Kirunavaara is also the site that has given the ore its name, the Kiruna types of apatite iron ore, a name that is used internationally. In many places around the world, such as Chile and Sweden, copper and gold have also been found near certain iron ores, a fact that has led researchers from Luleå University of Technology in Sweden to believe that these “big three" were formed at the same time, deep down in the crust of the earth.
At Tjärrojåkka, about fifty kilometers west southwest of Kiruna, the Geological Survey of Sweden (SGU) found an iron deposit in the mid 1960s, and a few years later a nearby copper/gold mineralization was discovered. No mining ever took place since the deposit was too small to be profitable, but all the informationdrill cores, protocols, and analysis resultsare preserved at the SGU information office in Malå. Tjärrojåkka is the best Swedish example of proximate iron and copper/gold finds and has therefore been used as the object of study in Åsa Edfelt’s doctoral dissertation, which she will defend at Luleå University of Technology on May 25.
“The point of departure for my studies has been to examine whether iron ores and copper/gold ores can be formed during one and the same ore-formation event, and to identify properties in them that can be used for prospecting both in Sweden and abroad," says Åsa Edfelt.
“I have carried out comparative studies of age, chemical characteristics of minerals, formation temperatures, and the consistency of the ore-forming solutions in these two finds at Tjärrojåkka and found that they were formed during one and the same event."
In her research, Åsa Edfelt has also shown that the mineral apatite could possibly be used to determine what types of iron ore are lead to copper. The findings are of great significance to the prospecting market, which is currently red hot both in Sweden and in other parts of the world. Some 50 iron deposits are already known in northern Sweden and may also be of interest when it comes to copper and gold.Brief wordlist
Ore-naturally occurring mineral concentration containing metal that is economically worth extracting
Mineralization-name of the mineral concentration
Lena Edenbrink | alfa
UCI and NASA document accelerated glacier melting in West Antarctica
26.10.2016 | University of California - Irvine
Ice shelf vibrations cause unusual waves in Antarctic atmosphere
25.10.2016 | American Geophysical Union
Physicists from the University of Würzburg have designed a light source that emits photon pairs. Two-photon sources are particularly well suited for tap-proof data encryption. The experiment's key ingredients: a semiconductor crystal and some sticky tape.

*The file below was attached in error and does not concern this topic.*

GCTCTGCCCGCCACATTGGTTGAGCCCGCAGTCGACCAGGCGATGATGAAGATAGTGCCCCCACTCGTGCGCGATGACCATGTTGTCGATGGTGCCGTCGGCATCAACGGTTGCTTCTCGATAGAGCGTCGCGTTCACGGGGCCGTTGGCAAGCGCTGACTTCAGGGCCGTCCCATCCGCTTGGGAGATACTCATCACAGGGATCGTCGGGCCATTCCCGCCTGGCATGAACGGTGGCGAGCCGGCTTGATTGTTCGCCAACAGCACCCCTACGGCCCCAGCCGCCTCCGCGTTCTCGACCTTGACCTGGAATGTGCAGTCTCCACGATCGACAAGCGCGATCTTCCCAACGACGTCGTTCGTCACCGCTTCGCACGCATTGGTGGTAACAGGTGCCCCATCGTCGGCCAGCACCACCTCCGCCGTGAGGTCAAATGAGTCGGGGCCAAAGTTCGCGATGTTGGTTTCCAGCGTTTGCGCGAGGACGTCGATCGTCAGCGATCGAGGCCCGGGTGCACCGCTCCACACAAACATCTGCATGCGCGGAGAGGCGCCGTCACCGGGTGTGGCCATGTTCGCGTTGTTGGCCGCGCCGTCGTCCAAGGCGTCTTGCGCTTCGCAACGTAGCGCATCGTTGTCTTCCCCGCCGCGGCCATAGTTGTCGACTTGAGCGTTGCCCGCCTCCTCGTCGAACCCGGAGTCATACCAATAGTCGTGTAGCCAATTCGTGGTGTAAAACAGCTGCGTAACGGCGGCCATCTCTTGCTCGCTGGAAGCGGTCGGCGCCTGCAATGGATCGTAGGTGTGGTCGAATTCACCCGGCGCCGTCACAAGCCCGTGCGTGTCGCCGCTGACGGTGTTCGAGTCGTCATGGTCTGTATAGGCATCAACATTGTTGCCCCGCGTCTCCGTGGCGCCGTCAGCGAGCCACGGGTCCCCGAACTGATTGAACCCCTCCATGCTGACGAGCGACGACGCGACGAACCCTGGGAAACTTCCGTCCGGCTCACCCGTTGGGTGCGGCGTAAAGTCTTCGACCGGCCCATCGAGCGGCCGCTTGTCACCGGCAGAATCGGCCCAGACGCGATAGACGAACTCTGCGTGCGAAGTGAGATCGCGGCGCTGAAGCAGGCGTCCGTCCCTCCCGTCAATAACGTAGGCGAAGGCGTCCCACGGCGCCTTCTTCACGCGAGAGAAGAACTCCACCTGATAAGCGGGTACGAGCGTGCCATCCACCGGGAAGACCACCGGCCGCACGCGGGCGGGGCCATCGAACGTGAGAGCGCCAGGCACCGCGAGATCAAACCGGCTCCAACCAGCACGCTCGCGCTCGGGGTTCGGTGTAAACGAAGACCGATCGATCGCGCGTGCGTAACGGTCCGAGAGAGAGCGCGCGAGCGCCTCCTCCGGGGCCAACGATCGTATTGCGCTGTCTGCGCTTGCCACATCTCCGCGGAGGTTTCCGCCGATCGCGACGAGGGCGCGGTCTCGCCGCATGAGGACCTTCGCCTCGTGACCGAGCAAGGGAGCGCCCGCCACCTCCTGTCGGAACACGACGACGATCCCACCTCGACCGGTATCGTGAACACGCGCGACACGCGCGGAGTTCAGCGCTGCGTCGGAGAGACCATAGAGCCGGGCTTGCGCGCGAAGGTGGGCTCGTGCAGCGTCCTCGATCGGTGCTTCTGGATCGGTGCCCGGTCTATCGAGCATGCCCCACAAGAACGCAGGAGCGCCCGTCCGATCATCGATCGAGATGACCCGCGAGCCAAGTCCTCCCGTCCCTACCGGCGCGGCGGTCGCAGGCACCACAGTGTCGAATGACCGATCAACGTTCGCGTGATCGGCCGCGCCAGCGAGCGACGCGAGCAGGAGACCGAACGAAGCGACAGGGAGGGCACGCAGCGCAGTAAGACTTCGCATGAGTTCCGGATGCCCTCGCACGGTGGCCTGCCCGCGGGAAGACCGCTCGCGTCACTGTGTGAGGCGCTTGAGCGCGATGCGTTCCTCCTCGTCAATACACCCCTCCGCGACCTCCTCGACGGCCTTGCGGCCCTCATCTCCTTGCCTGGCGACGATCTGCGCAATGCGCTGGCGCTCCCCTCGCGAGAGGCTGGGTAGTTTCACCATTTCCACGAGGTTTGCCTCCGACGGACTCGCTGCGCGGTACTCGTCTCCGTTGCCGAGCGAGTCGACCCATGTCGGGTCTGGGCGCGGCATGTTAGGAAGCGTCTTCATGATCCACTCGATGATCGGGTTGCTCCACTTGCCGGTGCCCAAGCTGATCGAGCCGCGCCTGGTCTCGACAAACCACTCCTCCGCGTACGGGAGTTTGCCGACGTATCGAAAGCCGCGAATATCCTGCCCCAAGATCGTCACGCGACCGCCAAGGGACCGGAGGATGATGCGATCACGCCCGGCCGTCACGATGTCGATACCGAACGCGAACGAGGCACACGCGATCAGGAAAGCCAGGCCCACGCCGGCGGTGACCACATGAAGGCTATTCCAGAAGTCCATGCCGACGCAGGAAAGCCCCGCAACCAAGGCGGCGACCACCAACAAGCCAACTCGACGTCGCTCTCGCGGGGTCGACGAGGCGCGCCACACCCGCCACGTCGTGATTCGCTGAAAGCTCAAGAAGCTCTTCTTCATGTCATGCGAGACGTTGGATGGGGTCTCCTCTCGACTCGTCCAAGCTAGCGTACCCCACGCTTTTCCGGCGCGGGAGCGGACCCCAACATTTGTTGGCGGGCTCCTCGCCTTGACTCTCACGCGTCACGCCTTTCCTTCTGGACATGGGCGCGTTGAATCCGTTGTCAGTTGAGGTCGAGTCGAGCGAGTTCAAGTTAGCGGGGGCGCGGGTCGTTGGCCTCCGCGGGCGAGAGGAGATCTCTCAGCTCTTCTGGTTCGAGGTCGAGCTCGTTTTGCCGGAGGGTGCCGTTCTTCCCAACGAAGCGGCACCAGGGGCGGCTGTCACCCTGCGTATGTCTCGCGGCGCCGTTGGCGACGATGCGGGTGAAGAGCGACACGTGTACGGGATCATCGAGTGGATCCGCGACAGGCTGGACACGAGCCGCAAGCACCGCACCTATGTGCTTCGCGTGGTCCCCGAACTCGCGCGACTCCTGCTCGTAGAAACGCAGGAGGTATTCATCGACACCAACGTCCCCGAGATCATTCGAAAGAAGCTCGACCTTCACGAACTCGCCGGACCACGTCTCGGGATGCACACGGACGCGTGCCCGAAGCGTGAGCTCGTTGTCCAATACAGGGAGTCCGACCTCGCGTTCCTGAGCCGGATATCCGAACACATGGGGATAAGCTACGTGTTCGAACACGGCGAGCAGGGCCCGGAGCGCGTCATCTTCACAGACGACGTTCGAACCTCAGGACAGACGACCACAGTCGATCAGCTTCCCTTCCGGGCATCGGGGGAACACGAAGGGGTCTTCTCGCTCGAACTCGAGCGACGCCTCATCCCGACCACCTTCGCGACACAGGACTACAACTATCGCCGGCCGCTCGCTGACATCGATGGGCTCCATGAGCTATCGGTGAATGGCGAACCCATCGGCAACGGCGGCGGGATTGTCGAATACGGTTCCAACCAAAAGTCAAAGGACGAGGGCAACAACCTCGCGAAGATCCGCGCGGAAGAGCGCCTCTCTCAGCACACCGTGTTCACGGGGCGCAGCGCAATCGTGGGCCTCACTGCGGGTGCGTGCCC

So-called monolayers are at the heart of the research activities. These "super materials" (as the prestigious science magazine "Nature" puts it) have been...
Ultrafast lasers have introduced new possibilities in engraving ultrafine structures, and scientists are now also investigating how to use them to etch microstructures into thin glass. There are possible applications in analytics (lab on a chip) and especially in electronics and the consumer sector, where great interest has been shown.
This new method was born of a surprising phenomenon: irradiating glass in a particular way with an ultrafast laser has the effect of making the glass up to a...
Terahertz excitation of selected crystal vibrations leads to an effective magnetic field that drives coherent spin motion
Controlling functional properties by light is one of the grand goals in modern condensed matter physics and materials science. A new study now demonstrates how...
Researchers from the Institute for Quantum Computing (IQC) at the University of Waterloo led the development of a new extensible wiring technique capable of controlling superconducting quantum bits, representing a significant step towards to the realization of a scalable quantum computer.
"The quantum socket is a wiring method that uses three-dimensional wires based on spring-loaded pins to address individual qubits," said Jeremy Béjanin, a PhD...
In a paper in Scientific Reports, a research team at Worcester Polytechnic Institute describes a novel light-activated phenomenon that could become the basis for applications as diverse as microscopic robotic grippers and more efficient solar cells.
A research team at Worcester Polytechnic Institute (WPI) has developed a revolutionary, light-activated semiconductor nanocomposite material that can be used...
14.10.2016 | Event News
14.10.2016 | Event News
12.10.2016 | Event News
28.10.2016 | Power and Electrical Engineering
28.10.2016 | Physics and Astronomy
28.10.2016 | Life Sciences